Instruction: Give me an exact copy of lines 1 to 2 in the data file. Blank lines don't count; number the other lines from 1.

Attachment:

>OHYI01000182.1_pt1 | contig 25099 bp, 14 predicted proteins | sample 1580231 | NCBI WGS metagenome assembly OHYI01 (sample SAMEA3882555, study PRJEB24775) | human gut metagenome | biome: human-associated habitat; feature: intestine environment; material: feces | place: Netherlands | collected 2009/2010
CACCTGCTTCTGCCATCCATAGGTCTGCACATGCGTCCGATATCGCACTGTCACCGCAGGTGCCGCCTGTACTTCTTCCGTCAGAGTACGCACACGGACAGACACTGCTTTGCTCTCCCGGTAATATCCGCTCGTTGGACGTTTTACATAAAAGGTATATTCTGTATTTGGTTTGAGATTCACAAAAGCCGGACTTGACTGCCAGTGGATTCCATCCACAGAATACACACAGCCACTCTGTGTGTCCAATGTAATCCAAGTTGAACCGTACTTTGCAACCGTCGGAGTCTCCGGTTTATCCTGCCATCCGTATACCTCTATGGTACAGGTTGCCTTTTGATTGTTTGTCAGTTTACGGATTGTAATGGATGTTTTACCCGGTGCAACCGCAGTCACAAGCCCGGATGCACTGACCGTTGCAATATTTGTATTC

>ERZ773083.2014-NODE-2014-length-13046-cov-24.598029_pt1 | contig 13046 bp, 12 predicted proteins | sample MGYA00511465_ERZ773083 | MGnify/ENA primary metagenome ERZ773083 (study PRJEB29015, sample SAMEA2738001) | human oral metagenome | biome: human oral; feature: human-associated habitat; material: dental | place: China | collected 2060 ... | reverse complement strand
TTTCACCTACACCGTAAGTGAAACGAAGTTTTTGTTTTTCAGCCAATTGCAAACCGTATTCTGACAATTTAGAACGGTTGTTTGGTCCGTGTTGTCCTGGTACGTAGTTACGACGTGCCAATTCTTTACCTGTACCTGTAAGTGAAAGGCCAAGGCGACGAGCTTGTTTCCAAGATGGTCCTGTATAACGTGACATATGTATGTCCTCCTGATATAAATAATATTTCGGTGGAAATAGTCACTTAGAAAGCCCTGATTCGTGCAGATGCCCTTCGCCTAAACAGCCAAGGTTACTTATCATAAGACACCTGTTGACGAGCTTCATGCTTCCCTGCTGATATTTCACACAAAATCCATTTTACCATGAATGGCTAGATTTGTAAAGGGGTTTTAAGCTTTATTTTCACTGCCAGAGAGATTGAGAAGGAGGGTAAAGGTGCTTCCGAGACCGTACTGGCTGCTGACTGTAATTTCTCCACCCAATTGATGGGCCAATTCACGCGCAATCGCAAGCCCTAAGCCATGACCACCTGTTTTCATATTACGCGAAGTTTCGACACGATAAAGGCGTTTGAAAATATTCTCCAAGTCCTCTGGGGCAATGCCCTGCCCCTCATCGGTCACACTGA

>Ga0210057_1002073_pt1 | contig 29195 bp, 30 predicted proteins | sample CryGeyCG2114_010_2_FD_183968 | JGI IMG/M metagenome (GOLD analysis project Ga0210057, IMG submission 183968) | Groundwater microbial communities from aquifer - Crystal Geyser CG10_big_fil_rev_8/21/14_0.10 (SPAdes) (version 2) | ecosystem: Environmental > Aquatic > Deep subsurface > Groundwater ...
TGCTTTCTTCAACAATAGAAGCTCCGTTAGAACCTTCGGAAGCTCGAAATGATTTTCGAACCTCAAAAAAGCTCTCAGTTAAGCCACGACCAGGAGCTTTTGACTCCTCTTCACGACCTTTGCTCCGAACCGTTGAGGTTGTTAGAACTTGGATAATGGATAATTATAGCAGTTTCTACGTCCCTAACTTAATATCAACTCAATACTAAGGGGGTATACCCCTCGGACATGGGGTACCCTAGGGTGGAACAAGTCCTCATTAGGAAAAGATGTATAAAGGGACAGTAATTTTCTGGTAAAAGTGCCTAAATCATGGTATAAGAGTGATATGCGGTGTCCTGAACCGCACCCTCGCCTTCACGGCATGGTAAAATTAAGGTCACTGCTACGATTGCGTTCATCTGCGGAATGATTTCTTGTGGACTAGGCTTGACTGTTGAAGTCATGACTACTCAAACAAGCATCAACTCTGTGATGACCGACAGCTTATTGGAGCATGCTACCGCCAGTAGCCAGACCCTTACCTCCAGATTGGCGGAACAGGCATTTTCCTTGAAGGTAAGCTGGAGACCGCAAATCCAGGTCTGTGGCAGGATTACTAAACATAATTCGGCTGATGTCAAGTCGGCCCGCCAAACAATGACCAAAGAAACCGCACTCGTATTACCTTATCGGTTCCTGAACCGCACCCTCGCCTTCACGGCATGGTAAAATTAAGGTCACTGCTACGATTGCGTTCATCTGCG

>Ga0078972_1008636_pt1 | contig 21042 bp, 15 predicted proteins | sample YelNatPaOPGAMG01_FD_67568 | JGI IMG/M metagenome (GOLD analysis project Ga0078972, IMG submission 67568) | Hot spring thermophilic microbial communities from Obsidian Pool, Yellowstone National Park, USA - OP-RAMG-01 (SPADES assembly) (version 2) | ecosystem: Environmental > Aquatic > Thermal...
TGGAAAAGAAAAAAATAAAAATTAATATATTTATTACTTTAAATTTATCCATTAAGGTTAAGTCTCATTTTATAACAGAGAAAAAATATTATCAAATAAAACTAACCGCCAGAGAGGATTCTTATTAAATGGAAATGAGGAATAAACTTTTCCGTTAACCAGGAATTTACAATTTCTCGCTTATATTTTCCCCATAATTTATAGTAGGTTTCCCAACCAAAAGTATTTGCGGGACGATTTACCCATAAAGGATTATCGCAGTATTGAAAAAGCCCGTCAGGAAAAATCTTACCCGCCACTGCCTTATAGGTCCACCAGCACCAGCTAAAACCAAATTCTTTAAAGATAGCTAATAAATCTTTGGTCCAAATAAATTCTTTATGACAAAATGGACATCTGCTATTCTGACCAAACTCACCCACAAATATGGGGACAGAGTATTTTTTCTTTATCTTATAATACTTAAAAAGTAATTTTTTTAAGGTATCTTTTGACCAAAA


>OHYI01000182.1_pt1 | contig 25099 bp, 14 predicted proteins | sample 1580231 | NCBI WGS metagenome assembly OHYI01 (sample SAMEA3882555, study PRJEB24775) | human gut metagenome | biome: human-associated habitat; feature: intestine environment; material: feces | place: Netherlands | collected 2009/2010
CACCTGCTTCTGCCATCCATAGGTCTGCACATGCGTCCGATATCGCACTGTCACCGCAGGTGCCGCCTGTACTTCTTCCGTCAGAGTACGCACACGGACAGACACTGCTTTGCTCTCCCGGTAATATCCGCTCGTTGGACGTTTTACATAAAAGGTATATTCTGTATTTGGTTTGAGATTCACAAAAGCCGGACTTGACTGCCAGTGGATTCCATCCACAGAATACACACAGCCACTCTGTGTGTCCAATGTAATCCAAGTTGAACCGTACTTTGCAACCGTCGGAGTCTCCGGTTTATCCTGCCATCCGTATACCTCTATGGTACAGGTTGCCTTTTGATTGTTTGTCAGTTTACGGATTGTAATGGATGTTTTACCCGGTGCAACCGCAGTCACAAGCCCGGATGCACTGACCGTTGCAATATTTGTATTC